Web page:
Blumhouse’s 2019 starts by taking one companywide step forward with their latest Into The Dark chapter. After critical reports identified a striking gender differential between The House Of Toby’s horror director hires, after Jason Blum’s interesting-at-best response, Sophia Takal becomes the brand’s first female filmmaker (*on a horror title*) with New Year, New You. In this entry: Instagram celebrity culture roasted on a spit and stuffed with false personality rage that mocks the charades some enact to seek mass marketed attention.
Takal and co-scribe Adam Gaines reunite childhood friends for what should be a New Year’s Eve celebration filled with bubbly libations and juicy catch-up gossip. Alexis (Suki Waterhouse) offers her parents’ soon-to-be-sold house since the familiar scenery deserves a final goodbye. Joining is newly out-of-the-closet Kayla (Kirby Howell-Baptiste), sassy and lonely Chloe (Melissa Bergland), and now famous wellness icon Danielle (Carly Chaikin) – or, as her followers know her, “Get Well Danielle.” Kayla and Chloe arrive first, keeping spirits high, but when Danielle appears, it’s evident that Alexis harbors some resentment over her friend’s cult-like success. Maybe Danielle isn’t the cosmically aligned image of perfection her vlogs promote?
Worth noting is how through four episodes of Blumhouse and Hulu’s holiday horror anthology there exists a lack of said “horror.” New Year, New You mirrors this trend by aligning with spunky in-house comedic sensation Happy Death Day. No slasher villain though, nor prosthetic creatures, just Takal’s dissection of a digital disease infecting smartphones to tablets to laptops worldwide. Anyone can be whoever they want with a positive attitude, precise editing, and brushed-up beauty filters. All fun and games until you amass millions of followers who take your every word as gospel; martyrs praise mere humans as cosmopolitan deities because of a few savvily staged selfies.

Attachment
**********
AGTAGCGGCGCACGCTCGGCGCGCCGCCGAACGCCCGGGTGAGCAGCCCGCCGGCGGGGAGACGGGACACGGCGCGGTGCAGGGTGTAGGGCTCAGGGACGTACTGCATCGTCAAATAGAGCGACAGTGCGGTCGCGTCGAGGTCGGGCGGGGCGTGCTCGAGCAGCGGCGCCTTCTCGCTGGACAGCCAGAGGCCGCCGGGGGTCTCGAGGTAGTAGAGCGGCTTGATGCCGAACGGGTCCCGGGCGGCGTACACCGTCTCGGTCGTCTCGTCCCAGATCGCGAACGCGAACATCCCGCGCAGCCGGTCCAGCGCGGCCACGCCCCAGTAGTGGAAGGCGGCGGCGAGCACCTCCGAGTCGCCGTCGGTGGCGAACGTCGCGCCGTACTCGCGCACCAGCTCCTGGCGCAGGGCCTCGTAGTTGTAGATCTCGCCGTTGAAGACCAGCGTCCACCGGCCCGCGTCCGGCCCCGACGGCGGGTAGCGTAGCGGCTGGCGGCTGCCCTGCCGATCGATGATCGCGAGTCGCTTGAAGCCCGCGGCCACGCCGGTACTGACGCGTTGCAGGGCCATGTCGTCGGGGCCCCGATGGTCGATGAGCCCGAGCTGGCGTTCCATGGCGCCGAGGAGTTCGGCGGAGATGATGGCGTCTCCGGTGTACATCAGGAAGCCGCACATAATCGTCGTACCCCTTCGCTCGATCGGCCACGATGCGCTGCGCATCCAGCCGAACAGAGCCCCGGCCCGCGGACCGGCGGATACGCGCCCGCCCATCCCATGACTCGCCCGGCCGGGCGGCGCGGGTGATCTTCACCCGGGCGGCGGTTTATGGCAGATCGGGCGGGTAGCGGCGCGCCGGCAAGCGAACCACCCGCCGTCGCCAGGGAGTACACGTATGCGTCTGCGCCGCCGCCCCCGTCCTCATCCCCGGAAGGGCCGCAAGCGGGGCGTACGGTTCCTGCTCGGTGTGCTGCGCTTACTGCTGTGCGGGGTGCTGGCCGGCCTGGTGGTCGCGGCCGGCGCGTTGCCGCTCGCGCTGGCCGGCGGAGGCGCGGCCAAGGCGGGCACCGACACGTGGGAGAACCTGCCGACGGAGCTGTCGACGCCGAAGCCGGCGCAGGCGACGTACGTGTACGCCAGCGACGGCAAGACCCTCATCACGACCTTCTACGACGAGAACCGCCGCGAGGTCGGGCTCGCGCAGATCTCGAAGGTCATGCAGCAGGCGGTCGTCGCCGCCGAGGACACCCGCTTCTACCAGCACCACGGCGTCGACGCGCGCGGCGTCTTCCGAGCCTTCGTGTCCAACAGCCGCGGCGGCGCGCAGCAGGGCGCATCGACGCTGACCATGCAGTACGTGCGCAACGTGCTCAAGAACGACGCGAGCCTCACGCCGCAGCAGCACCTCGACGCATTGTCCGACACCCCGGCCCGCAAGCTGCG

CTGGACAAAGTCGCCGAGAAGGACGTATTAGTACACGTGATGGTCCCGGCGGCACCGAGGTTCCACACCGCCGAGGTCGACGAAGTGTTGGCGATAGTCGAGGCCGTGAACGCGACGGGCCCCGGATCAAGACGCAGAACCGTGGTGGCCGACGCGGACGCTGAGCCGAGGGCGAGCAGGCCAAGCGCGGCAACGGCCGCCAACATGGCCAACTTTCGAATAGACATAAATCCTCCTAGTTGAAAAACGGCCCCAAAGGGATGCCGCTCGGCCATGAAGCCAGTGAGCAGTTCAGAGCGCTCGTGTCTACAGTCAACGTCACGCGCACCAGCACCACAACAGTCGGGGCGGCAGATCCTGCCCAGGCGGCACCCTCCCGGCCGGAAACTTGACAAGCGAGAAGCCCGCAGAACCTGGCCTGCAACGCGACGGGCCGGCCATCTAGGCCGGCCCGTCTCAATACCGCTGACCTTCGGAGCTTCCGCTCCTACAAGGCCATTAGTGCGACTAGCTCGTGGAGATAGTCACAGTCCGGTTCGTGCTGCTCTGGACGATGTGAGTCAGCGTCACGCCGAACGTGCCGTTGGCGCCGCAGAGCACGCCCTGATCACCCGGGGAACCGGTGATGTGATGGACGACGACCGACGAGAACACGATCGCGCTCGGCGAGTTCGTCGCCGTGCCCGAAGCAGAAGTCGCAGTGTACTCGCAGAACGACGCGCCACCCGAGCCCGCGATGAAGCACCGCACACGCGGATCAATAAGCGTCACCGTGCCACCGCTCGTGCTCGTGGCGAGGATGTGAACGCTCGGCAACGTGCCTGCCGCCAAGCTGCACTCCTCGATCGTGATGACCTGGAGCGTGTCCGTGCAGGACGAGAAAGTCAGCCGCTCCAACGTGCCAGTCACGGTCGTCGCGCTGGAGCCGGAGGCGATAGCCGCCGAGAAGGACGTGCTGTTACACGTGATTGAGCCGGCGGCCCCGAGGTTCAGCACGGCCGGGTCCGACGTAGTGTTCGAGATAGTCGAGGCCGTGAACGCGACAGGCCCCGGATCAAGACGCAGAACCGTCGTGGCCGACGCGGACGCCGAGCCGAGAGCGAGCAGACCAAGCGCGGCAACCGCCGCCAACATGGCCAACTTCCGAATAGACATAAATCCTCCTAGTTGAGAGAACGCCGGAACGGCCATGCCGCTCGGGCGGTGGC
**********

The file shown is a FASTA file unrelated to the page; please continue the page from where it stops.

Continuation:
Danielle’s progression from “Very Very Vegetable” juice pusher to unstoppable egomaniac highlights how false idolization has overtaken our culture. Glowing screens replace reality for those unable to holster their devices more than fifteen seconds. An anecdote about a follower suffering from painful boils highlights how users would rather seek out “Get Well Danielle” – an personality concocted by a pretty face – over medical professionals, even though Danielle’s methods reach no further than Google searches. On social media, people become who others want them to be. Imagine if Jim Jones had a Twitter profile?
As the night proceeds, Alexis and Danielle square off over a dark tragedy from their past and accusations over who bullied an unstable classmate to the point of suicide. Danielle, an online proprietor of peaceful chakras, is this serpent-tongued viper with blood on her hands. “New year, new you!” represents how Danielle tries to escape her malicious past and become the internet’s premiere wellness goddess. To Alexis, “New year, new you!” relates to exposing Danielle for the fraud she is. Blend in some kidnapping beats like Danielle being restrained using “2-0-1-9” number balloons, and Takal stays thematically on brand. New years are supposed to be about starting fresh, but Alexis and Danielle’s nightmare regresses change.